New rules on the disclosure of electronic documents came into force on 1 October. This many not sound as exciting as the trendy new Equality Act 2010, which has also begun operating, but the new rules may be of great significance to the justice system.

A new section has been added to the Civil Procedure Rules providing guidance on the disclosure of electronic documents.

This sounds perfectly sensible. What is surprising is how long it has taken for this much needed guidance to reach the justice system. According to the Ministry of Justice the aim of the new rules is “to focus the parties on the sources of electronic material and give guidance to those with less experience of dealing which such issues.”


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Whole Life Tariffs, No Litvinenko Inquiry & Keeping Things Quiet – The Human Rights Roundup

15 July 2013 by

litvinenkoWelcome back to the UK Human Rights Roundup, your regular Swiss Army Knife of human rights news and views. The full list of links can be found here. You can also find our table of human rights cases here and previous roundups here. Links compiled by Adam Wagner, post by Daniel Isenberg.

The focus of this week’s news was on the European Court on Human Rights’ views on whole life tariffs and miscarriages of justice, which has fed into the recent Abu Qatada deportation and continuing questions about the relationship between the UK, the Convention and the Court. Elsewhere, the Attorney-General was deemed to have lawfully exercised his override to suppress disclosure of Prince Charles’ letters, and there will be no public inquiry into the death of Litvinenko.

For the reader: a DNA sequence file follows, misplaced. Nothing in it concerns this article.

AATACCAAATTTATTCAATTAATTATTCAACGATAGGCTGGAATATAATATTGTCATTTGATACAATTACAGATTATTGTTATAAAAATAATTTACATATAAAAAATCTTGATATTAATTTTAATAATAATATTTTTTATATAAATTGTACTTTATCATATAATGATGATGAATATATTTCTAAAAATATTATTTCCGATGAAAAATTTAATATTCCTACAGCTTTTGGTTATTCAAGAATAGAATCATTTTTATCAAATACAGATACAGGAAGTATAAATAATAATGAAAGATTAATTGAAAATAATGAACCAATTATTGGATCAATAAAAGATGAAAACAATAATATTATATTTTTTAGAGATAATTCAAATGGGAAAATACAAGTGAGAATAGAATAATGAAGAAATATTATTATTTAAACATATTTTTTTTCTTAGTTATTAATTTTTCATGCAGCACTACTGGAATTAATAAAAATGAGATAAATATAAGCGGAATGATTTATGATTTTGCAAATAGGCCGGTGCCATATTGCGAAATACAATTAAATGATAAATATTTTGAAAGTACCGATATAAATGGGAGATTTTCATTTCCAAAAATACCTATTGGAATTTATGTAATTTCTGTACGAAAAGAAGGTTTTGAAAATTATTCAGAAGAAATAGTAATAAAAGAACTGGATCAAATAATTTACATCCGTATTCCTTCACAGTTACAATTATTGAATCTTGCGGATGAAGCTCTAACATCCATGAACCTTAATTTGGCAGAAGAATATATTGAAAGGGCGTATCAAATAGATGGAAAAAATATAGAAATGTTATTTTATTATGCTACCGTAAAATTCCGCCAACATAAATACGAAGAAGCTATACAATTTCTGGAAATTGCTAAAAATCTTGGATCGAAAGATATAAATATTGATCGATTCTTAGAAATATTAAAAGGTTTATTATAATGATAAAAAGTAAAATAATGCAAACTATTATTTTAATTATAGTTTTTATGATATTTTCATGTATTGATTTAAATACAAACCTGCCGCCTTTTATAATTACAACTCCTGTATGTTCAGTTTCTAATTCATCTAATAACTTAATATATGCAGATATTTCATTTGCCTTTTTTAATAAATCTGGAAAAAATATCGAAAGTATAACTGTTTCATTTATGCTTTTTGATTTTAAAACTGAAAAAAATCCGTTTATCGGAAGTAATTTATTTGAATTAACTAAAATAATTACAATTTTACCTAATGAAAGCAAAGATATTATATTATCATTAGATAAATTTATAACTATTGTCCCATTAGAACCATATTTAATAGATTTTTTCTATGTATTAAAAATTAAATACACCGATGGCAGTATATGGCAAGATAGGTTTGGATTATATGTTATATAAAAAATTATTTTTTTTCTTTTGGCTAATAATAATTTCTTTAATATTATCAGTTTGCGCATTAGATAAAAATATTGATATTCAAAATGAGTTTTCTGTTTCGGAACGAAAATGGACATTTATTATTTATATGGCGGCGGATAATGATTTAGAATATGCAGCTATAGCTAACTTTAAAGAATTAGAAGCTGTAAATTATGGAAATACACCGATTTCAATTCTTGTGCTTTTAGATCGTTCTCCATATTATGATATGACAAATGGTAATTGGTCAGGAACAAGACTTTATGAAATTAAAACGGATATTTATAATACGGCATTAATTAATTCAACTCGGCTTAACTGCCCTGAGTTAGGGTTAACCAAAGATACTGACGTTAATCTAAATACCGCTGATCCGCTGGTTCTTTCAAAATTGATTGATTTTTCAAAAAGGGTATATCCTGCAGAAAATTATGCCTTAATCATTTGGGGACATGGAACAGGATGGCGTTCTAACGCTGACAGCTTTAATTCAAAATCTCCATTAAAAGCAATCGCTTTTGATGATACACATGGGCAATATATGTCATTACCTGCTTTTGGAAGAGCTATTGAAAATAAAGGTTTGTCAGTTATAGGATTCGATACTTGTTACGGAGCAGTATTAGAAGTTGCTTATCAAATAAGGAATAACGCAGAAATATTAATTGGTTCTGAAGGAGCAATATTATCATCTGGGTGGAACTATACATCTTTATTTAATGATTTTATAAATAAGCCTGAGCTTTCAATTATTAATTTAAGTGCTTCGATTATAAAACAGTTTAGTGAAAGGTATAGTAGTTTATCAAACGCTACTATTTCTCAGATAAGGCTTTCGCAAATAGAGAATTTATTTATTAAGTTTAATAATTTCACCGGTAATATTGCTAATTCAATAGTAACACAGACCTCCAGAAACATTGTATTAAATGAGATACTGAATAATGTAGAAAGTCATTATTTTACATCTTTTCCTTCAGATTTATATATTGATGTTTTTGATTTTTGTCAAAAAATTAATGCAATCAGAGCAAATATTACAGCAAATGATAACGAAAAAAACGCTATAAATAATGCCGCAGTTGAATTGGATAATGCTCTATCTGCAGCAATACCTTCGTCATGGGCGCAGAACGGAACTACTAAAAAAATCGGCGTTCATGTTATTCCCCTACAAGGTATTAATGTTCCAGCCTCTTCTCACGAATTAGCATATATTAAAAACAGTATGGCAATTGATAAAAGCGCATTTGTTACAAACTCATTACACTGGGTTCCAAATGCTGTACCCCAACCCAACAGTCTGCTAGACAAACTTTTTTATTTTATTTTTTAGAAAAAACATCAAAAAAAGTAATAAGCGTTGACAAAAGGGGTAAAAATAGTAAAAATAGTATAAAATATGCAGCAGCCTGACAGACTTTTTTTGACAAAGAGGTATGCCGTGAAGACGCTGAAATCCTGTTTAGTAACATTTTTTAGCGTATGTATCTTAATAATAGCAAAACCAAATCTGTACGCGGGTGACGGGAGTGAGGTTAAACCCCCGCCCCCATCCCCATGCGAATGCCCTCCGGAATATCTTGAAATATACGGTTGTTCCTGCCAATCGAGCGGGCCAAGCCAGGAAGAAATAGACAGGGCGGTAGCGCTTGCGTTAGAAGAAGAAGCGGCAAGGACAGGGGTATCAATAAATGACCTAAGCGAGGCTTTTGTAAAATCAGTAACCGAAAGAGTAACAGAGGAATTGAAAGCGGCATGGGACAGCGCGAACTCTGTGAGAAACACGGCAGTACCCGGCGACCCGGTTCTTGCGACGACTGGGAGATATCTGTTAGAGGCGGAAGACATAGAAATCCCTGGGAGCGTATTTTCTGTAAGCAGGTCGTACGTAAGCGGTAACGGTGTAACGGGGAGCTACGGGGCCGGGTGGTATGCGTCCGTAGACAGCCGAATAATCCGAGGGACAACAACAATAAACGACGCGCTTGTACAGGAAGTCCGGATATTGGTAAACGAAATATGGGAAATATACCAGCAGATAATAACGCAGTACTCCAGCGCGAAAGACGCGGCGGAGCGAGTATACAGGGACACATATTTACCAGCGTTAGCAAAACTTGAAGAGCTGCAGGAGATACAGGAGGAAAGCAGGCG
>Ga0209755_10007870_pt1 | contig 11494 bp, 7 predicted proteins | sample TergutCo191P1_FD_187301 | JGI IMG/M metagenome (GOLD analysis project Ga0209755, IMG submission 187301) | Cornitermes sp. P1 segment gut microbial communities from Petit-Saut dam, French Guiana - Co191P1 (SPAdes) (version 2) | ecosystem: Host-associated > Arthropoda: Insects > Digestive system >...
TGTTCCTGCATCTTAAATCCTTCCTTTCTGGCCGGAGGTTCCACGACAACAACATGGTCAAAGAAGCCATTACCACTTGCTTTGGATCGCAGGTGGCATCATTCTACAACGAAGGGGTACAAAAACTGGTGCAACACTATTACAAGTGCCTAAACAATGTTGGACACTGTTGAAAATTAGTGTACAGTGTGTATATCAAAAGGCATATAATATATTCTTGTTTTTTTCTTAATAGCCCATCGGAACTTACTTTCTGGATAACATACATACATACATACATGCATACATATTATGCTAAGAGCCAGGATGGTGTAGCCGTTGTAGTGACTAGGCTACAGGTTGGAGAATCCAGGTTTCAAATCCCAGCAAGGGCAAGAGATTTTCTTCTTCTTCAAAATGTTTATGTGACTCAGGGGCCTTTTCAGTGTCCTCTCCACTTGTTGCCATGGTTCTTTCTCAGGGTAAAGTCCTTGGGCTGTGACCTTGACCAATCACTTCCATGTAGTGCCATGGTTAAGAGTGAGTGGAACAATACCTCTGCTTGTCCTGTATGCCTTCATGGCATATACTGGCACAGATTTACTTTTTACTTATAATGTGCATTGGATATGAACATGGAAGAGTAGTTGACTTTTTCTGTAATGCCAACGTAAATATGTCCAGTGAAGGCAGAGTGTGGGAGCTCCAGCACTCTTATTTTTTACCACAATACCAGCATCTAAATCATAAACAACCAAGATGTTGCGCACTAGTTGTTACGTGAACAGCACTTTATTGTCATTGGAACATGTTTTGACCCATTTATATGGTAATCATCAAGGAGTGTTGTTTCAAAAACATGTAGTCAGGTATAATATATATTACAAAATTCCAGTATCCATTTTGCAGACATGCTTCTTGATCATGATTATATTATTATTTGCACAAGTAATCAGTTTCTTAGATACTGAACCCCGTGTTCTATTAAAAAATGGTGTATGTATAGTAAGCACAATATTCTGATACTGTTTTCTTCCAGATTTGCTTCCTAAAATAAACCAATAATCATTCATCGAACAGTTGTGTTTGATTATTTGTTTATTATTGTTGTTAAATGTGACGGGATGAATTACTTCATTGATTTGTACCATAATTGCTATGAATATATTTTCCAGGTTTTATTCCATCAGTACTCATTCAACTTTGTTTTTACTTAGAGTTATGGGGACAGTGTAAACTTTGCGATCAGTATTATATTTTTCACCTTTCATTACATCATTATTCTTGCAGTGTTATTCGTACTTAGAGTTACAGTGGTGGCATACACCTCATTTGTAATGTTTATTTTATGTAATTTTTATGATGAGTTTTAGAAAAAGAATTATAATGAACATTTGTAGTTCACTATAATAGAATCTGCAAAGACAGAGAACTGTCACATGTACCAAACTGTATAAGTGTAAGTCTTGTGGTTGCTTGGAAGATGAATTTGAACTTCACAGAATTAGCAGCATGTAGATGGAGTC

Supreme essay success

Top billing this week comes from our very own Daniel Isenberg’s fantastic winning essay in the UK Supreme Court, which has now been published on Guardian.co.uk – Do we need more or fewer dissenting voices in the UK supreme court? [Daniel did not put his own essay in top billing, it was me – but from everyone at UKHRB, we wish him hearty congratulations! Adam]


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Fathers’ rights on the agenda for upcoming family justice reform

26 September 2010 by

Last week I posted on a speech given by Sir Nicholas Wall on family justice reform. The speech has been widely reported: see the BBC, Zoe Williams’ challenge to Sir Nicholas’ point that intelligent parents made worse litigants, and this thorough analysis from Marylin Stowe.

It should not be forgotten, however, that Sir Nicholas’ speech was to Families Need Fathers (FNF), a fathers’ rights lobby group – see the Wikipedia entry on the movement’s history.

There are two interesting articles on fathers’ rights in this morning’s Observer, the second of which comments on the speech. FNF is, according to the Observer, “at the forefront of a shift in tone in fathers’ rights – away from the notorious stunts of Fathers 4 Justice, which involved grown men dressed as superheroes unfurling banners on public monuments, towards a professional lobbying approach, deploying reasoned argument and concern for the child.”


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Anonymity order compatible with Convention and common law – Supreme Court

9 May 2014 by